by Steve Lopez

In our last ETN, we learned how to put together a database of games on a new opening we're learning. Now that the database is assembled, it's time to look at ways to use it to increase our knowledge of the selected opening.

You'll remember the first step was to create a repertoire tree for the chosen opening. My example was for the Scotch Opening and the main variation looked like this:

1.e4 e5 2.Nf3 Nf6 3.d4 exd4 4.Nxd4 Nf6 5.Nc3 Bb4 6.Nxc6 bxc6 7.Bd3 d5 8.exd5 cxd5 9.0-0 0-0 10.Bg5 c6 11.Qf3 Be7 12.Rae1 Rb8 13.Nd1 Re8 14.h3 Be6

I'm curious to see what the ChessBase Openings Encyclopedia has to say about this line. My first step is to load the analysis game from my "Analysis" database, bring the "Databases" window back up on top, highlight the "Scotch" database I constructed in last week's ETN, bring the Analysis game back to the top, click on the move 14...Be6 (the last move of the main variation), and click "Opening classification" in the "Game" menu.

ChessBase now classifies the game according to the opening key for my Scotch database and displays a list of all the games corresponding to that key. I see that the opening key's classification ("index") position is the one after 12.Rae1. There are 10 games on the list ChessBase displays. Unfortunately, none of them are Survey games and only one reaches the position of my Analysis game after 14...Be6.

The next step to take is to highlight 14...Be6 in my Analysis game and then click on "Find Novelty" in the "Game" menu. This will call up another list of games. The games displayed at the top of the list are games that contain exact matches to the highlighted position in the Analysis game. The games that follow on the list will be games that are "close" to that position (ones that varied only a few moves before).

I again get a list of 10 games (most likely the same 10 from running "Openings classification"), but this time they're in order of similarity to my Analysis game. I'm looking for annotated material. I see that the last game on the list is annotated. Opening up that game, I see that the main game varies with 12...h6, but that 12...Rb8 is given as the start of a variation line, with some text annotation following.

Going to the "Window" menu, I click on "Compare notation". This will open the annotated game's notation box and my Analysis game's notation box side-by-side. I click on the variation starting with 12...Rb8 from the new game, hold the left mouse button down, and drag the variation over to my Analysis game's box. Once the cursor is over the notation box for my Analysis game, I release the left mouse button. The variation is now part of my Analysis game. I then click on the notation box for my Analysis game (making sure the title bar at the top is highlighted in blue) and click on "Replace..." in the "Game" menu. I click on the "OK" button in each of the 2 boxes that appear afterward, and now that variation line is saved permanently as a part of my Analysis game.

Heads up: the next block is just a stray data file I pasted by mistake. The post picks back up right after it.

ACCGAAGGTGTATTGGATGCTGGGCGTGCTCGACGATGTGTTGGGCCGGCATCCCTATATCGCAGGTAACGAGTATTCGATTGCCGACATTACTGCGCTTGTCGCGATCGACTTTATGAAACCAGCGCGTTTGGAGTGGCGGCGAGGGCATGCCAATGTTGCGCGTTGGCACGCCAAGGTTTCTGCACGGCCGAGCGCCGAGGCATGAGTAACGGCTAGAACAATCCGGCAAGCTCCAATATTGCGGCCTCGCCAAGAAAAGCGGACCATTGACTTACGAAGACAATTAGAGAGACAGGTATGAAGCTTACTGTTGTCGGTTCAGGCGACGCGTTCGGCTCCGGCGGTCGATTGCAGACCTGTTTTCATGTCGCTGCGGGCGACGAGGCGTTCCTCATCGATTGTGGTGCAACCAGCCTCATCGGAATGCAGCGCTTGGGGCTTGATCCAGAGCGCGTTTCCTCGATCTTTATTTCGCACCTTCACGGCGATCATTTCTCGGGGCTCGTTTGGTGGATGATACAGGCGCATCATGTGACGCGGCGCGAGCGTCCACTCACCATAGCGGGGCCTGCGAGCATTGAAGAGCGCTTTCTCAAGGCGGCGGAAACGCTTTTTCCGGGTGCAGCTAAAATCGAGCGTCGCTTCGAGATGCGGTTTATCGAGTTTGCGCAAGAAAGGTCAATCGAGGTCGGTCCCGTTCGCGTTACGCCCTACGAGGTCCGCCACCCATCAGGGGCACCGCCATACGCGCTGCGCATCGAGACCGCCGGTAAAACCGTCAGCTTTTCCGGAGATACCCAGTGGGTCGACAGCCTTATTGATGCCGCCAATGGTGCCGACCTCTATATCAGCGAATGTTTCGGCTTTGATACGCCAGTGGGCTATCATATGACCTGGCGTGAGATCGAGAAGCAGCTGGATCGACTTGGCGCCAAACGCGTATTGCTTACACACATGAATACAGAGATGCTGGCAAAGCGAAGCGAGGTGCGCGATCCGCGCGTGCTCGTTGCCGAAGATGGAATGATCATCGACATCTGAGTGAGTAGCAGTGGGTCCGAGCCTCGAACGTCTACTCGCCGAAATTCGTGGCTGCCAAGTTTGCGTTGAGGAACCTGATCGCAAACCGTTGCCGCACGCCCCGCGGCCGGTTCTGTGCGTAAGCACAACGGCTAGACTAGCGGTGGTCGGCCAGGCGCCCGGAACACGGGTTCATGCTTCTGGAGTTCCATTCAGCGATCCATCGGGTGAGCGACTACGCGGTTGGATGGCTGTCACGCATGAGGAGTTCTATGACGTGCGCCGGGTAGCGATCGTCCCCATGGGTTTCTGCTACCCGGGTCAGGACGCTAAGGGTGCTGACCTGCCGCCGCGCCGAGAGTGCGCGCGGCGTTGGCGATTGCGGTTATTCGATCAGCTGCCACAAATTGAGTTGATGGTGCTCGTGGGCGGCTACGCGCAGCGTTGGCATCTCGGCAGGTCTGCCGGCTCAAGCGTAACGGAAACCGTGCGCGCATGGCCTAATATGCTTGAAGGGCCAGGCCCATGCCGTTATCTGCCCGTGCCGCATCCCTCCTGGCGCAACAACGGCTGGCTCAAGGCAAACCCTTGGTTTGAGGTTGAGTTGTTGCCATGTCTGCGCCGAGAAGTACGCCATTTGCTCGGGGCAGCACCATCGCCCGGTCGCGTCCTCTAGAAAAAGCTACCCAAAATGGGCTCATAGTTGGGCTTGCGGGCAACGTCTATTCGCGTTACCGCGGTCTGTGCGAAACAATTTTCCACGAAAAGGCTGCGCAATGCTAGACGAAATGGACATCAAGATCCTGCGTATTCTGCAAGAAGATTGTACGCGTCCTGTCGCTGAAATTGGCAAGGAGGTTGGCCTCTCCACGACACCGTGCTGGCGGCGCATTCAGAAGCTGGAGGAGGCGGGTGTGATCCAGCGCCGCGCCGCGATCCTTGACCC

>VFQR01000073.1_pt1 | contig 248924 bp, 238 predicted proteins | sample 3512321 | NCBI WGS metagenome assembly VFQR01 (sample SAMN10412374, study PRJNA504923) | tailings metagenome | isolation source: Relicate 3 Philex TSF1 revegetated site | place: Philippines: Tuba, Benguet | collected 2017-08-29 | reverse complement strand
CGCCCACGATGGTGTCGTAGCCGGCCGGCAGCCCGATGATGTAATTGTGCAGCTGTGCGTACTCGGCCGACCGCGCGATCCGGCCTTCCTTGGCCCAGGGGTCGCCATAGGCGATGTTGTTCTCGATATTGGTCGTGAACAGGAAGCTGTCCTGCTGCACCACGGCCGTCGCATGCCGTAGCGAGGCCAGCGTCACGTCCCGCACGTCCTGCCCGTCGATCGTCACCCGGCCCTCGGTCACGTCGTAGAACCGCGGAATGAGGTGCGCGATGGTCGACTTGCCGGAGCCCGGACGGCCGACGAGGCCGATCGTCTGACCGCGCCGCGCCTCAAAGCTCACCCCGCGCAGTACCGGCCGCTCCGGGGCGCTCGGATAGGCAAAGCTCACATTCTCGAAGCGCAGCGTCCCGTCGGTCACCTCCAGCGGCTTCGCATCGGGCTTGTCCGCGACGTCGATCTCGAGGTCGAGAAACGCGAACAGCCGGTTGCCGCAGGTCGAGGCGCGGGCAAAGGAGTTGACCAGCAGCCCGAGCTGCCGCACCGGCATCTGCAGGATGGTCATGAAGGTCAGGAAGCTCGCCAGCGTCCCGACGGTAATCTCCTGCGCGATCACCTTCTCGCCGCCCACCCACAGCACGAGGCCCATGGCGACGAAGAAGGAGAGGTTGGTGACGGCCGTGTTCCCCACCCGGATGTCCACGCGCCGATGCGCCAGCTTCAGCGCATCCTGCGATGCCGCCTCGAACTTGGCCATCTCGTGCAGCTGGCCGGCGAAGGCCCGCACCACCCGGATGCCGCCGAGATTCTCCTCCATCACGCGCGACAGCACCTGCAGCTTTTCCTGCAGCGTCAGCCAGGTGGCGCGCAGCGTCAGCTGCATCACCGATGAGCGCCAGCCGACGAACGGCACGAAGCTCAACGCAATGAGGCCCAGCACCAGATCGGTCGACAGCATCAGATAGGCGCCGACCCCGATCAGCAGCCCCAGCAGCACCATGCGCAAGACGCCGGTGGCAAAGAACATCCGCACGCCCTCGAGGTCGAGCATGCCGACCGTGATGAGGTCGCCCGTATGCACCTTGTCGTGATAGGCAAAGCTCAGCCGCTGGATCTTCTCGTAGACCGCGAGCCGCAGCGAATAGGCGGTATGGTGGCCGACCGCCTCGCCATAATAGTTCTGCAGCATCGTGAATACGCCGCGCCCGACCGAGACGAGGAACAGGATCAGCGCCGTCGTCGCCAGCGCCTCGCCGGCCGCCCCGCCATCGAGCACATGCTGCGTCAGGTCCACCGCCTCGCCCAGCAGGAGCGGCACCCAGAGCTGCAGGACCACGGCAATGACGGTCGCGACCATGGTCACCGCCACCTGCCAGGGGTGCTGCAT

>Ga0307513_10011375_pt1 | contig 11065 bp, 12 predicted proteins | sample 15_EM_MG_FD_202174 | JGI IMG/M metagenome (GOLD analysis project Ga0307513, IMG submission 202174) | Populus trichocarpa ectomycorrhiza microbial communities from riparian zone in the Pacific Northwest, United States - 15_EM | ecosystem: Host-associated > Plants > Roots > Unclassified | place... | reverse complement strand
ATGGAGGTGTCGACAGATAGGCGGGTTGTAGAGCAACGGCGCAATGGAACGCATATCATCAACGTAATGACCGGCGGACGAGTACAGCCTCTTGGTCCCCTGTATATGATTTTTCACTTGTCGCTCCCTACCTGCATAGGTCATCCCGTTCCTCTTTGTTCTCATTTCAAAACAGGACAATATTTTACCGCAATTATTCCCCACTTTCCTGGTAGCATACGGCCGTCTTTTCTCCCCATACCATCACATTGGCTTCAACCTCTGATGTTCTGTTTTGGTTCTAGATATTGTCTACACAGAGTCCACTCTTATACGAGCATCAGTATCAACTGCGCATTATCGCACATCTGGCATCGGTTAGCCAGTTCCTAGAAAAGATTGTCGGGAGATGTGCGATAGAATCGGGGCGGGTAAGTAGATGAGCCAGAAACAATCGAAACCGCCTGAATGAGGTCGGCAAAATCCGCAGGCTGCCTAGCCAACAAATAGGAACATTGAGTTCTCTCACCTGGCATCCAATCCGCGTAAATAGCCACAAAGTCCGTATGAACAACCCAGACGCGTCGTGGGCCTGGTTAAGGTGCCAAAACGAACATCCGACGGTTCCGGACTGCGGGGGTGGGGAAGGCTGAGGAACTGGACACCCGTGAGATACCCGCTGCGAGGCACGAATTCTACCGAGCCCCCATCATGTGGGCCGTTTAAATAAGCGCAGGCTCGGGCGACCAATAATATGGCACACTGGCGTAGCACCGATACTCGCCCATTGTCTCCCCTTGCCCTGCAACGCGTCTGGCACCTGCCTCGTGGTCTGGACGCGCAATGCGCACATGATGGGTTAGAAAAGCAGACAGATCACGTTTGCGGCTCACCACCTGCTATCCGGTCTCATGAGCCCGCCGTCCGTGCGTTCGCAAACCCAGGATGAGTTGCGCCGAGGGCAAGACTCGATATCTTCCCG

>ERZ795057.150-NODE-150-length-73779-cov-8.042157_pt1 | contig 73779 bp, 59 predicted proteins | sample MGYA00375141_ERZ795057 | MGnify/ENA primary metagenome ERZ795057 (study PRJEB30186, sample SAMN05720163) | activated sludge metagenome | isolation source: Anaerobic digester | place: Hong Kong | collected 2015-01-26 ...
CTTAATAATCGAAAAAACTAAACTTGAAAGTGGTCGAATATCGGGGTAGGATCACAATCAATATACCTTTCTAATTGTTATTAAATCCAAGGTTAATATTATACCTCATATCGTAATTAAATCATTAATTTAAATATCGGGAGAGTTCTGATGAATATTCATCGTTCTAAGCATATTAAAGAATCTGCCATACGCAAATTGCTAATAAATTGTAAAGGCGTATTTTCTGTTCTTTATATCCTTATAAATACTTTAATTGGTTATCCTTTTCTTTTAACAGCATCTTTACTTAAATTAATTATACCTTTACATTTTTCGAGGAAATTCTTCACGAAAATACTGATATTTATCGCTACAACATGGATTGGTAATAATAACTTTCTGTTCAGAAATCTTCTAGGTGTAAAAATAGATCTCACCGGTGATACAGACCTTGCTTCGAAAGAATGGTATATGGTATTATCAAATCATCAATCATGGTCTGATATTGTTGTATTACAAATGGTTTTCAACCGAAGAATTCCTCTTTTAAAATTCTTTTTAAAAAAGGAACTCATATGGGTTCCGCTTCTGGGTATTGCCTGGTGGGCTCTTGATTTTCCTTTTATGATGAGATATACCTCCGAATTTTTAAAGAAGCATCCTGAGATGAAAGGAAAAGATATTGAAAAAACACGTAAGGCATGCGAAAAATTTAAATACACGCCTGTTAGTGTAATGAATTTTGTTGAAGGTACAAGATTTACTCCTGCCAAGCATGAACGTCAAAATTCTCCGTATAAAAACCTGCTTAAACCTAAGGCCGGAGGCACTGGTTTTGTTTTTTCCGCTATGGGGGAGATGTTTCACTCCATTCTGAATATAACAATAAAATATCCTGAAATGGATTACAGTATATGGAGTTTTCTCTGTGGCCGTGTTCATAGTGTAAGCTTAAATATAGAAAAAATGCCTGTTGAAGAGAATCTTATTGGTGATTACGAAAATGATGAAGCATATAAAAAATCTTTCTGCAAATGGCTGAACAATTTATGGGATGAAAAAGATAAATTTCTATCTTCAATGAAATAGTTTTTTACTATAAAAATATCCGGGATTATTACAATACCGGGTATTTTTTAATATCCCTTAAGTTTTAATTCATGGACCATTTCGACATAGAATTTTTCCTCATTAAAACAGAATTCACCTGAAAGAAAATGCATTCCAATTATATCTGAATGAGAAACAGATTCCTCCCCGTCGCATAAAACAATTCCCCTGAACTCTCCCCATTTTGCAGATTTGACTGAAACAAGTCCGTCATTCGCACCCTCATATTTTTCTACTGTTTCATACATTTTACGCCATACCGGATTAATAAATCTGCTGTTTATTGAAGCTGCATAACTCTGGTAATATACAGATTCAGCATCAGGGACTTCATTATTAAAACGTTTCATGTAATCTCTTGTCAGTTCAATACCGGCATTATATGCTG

Next I close all the windows except for my Analysis game and the "Databases" window. In the notation box for my Analysis game, I click on the button that lets me select a board size; I want to show my board position and game notation side-by-side as usual.

So the first two steps in locating a Survey game that matches your Analysis line are "Opening classification" (in the "Game" menu, please) and "Find Novelty". But what if you (like me) are striking out in finding such a Survey game in the Openings Encyclopedia?

Never fear; where there's a will, there's a way. In CBWin, highlight your new opening database, click on the "binoculars" icon to open the Search Mask, click on the white box next to the "+", and click "OK". In ChessBase 6, do the same thing to open the Search Mask, then click on the "Medals" button. In the window that appears, click the box next to "User" and then click "OK". Click "OK" back in the Search Mask as well.

Either of these procedures (depending on your ChessBase version) will bring up a list of nothing but Survey games. Click on the button marked "1.Nf3" at the bottom of the Clipboard window. You'll see the list change to display the main moves of each of the Survey games. Just look down the list until you see one that comes close to the Analysis game you studied.

For example, I go down the list and see a game that begins 1.e4 Nc6 2.d4 e5 3.Nf3 exd4 4.Nxd4 Nf6 (reaching my Analysis game by transposition). I click on it to open it up and bullseye! There is a note saying that 5.Nc3 is analyzed in the C47 Survey games. Going back to the Clipboard, I click on the button marked "Cap-Al" to return the list to the normal verbal display. I see three Survey games for C47.